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Harper's Encyclopedia of United States History (ed. Benson Lossing) 28 0 Browse Search
Rebellion Record: a Diary of American Events, Diary from December 17, 1860 - April 30, 1864 (ed. Frank Moore) 22 0 Browse Search
The Photographic History of The Civil War: in ten volumes, Thousands of Scenes Photographed 1861-65, with Text by many Special Authorities, Volume 3: The Decisive Battles. (ed. Francis Trevelyan Miller) 20 0 Browse Search
Baron de Jomini, Summary of the Art of War, or a New Analytical Compend of the Principle Combinations of Strategy, of Grand Tactics and of Military Policy. (ed. Major O. F. Winship , Assistant Adjutant General , U. S. A., Lieut. E. E. McLean , 1st Infantry, U. S. A.) 18 0 Browse Search
Southern Historical Society Papers, Volume 8. (ed. Reverend J. William Jones) 14 0 Browse Search
Knight's Mechanical Encyclopedia (ed. Knight) 12 0 Browse Search
Southern Historical Society Papers, Volume 26. (ed. Reverend J. William Jones) 12 0 Browse Search
Maj. Jed. Hotchkiss, Confederate Military History, a library of Confederate States Military History: Volume 3, Virginia (ed. Clement Anselm Evans) 12 0 Browse Search
Rebellion Record: a Diary of American Events: Documents and Narratives, Volume 1. (ed. Frank Moore) 12 0 Browse Search
C. Edwards Lester, Life and public services of Charles Sumner: Born Jan. 6, 1811. Died March 11, 1874. 12 0 Browse Search
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Browsing named entities in Horace Greeley, The American Conflict: A History of the Great Rebellion in the United States of America, 1860-65: its Causes, Incidents, and Results: Intended to exhibit especially its moral and political phases with the drift and progress of American opinion respecting human slavery from 1776 to the close of the War for the Union. Volume I.. You can also browse the collection for Capitol (Utah, United States) or search for Capitol (Utah, United States) in all documents.

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net profit of many thousands of dollars per annum. The advertisements in The National Intelligencer, United States Telegraph, Globe, Union, etc., of negroes whom he had caught and caged, and, in default of an owner, was about to sell, were widely copied in both hemispheres, provoking comments by no means flattering to our country nor its institutions. The plumage of the American eagle was often ruffled by criticisms and comparisons between these legal proceedings, under the shadow of our Capitol, and the harsher dealings of savages and heathen with strangers so luckless as to fall into their hands; and the point of these invidious comparisons was barbed by their undeniable justice. Petitions for the Abolition of Slavery in the Federal District, or, at least, of the Slave-Trade so flourishing therein, had been from time immemorial presented to Congress, and treated with no more disrespect or disregard than petitions to legislative bodies usually encounter. One of these, presente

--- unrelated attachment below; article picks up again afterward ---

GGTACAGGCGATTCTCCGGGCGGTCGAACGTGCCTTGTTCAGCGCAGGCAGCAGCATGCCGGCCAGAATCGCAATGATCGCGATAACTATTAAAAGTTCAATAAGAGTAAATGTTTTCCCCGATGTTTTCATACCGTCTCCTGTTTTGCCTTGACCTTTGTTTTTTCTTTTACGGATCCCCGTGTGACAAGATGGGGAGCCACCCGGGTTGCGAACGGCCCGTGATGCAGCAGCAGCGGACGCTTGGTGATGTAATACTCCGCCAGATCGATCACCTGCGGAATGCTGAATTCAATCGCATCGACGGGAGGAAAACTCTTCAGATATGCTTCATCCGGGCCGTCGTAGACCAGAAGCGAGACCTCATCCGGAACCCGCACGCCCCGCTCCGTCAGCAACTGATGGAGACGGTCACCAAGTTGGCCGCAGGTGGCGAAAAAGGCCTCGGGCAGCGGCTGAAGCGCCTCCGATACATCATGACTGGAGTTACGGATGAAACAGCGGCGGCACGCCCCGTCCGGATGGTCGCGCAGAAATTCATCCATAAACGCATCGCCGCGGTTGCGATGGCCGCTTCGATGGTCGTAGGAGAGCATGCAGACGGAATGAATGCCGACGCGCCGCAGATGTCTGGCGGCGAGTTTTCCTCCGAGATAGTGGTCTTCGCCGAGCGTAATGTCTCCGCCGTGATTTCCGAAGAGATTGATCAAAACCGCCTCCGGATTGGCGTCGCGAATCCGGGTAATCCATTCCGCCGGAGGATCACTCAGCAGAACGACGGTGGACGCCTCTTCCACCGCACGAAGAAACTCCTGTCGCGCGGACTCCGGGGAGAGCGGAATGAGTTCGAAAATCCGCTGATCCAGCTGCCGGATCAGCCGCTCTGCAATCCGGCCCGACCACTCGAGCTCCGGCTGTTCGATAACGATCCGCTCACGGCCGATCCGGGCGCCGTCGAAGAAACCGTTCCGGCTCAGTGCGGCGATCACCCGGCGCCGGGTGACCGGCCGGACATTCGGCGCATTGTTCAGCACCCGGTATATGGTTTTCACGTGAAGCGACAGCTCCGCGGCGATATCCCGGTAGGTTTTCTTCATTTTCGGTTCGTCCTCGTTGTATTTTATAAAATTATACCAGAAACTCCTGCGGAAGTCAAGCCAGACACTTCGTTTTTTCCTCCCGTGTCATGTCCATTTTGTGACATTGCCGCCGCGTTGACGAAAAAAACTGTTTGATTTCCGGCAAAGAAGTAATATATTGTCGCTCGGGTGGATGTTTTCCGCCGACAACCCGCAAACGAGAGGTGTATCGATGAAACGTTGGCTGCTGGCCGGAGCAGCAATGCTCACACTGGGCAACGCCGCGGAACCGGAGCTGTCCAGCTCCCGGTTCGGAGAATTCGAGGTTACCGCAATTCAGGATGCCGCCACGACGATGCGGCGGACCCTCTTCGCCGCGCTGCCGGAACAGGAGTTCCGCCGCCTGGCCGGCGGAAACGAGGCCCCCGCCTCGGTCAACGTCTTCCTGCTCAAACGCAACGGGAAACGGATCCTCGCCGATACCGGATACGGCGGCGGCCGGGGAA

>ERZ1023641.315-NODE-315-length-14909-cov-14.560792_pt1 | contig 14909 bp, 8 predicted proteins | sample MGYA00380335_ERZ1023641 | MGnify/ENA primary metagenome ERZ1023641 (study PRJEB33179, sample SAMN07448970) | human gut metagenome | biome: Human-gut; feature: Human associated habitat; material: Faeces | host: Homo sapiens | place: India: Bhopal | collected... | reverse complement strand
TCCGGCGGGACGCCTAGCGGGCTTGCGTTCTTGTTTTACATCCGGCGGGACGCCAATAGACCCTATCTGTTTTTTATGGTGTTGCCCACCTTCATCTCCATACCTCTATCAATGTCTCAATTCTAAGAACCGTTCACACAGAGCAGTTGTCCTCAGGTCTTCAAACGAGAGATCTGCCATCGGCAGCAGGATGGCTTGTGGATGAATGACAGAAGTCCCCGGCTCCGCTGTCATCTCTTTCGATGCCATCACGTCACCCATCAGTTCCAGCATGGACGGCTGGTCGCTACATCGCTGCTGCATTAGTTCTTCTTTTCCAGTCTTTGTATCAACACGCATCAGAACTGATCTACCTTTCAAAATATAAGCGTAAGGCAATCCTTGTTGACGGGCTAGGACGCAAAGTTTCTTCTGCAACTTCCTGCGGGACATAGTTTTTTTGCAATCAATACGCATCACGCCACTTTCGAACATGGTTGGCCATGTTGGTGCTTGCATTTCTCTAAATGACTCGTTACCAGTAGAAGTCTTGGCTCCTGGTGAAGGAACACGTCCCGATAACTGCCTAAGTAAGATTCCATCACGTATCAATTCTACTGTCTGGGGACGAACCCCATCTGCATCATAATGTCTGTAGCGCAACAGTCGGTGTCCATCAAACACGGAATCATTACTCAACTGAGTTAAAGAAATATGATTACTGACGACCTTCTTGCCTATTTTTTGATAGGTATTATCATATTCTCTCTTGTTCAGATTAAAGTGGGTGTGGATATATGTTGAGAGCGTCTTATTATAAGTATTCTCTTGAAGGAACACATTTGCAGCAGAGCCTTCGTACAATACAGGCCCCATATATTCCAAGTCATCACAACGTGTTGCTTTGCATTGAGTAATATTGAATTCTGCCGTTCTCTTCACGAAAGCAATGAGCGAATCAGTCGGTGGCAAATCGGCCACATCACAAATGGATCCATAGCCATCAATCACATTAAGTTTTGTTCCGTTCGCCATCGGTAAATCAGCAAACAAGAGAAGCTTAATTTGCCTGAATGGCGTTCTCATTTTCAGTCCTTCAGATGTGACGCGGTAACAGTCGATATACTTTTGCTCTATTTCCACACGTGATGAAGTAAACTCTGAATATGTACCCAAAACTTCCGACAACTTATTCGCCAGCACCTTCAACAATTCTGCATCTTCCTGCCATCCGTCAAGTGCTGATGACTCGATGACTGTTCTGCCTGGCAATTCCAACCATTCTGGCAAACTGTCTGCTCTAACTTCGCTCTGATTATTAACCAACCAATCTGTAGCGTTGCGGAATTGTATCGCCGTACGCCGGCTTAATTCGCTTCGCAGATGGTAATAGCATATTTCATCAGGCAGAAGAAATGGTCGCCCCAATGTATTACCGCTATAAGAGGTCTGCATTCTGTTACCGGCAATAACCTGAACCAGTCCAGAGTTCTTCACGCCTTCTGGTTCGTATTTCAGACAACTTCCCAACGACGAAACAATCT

the refusal of the Republicans in Congress to cooperate in the legalization of Slavery in the territories, he asked: What spectacle do we present to-day? Already six States have withdrawn from this confederacy. Revolution has actually begun. The term secession divests it of none of its terrors, nor do arguments to prove secession inconsistent with our Constitution stay its progress, or mitigate its evils. All virtue, patriotism, and intelligence, seem to have fled from our National Capitol; it las been well likened to the conflagration of an asylum for madmen — some look on with idiotic imbecility; some in sullen silence; and some scatter the firebrands which consume the fabric above then, and bring upon all a common destruction. Is there one revolting aspect in this scene which has not its parallel at the Capitol of your country? Do you not see there the senseless imbecility, the garrulous idiocy, the maddened rage, displayed with regard to petty personal passions and part
war at Charleston, at Pensacola, or in Texas, or, perhaps, at all these places, the inquiry is forced upon us, What will be the probable consequences? We apprehend that they will be: first, the secession of Virginia and the other border Slave States, and their union with the Confederate States; secondly, the organization of an army for the removal of the United States ensign and authorities from every fortress or public building within the Confederate States, including the White House, the capitol, and other public buildings at Washington. After the secession of Virginia from the United States, it is not likely that Maryland can be restrained from the same decisive act. She will follow the fortunes of Virginia, and will undoubtedly claim that, in withdrawing from the United States, the District of Columbia reverts into her possession under the supreme right of revolution. Here we have verge and scope enough for a civil war of five, ten. or twenty years duration. What for? To s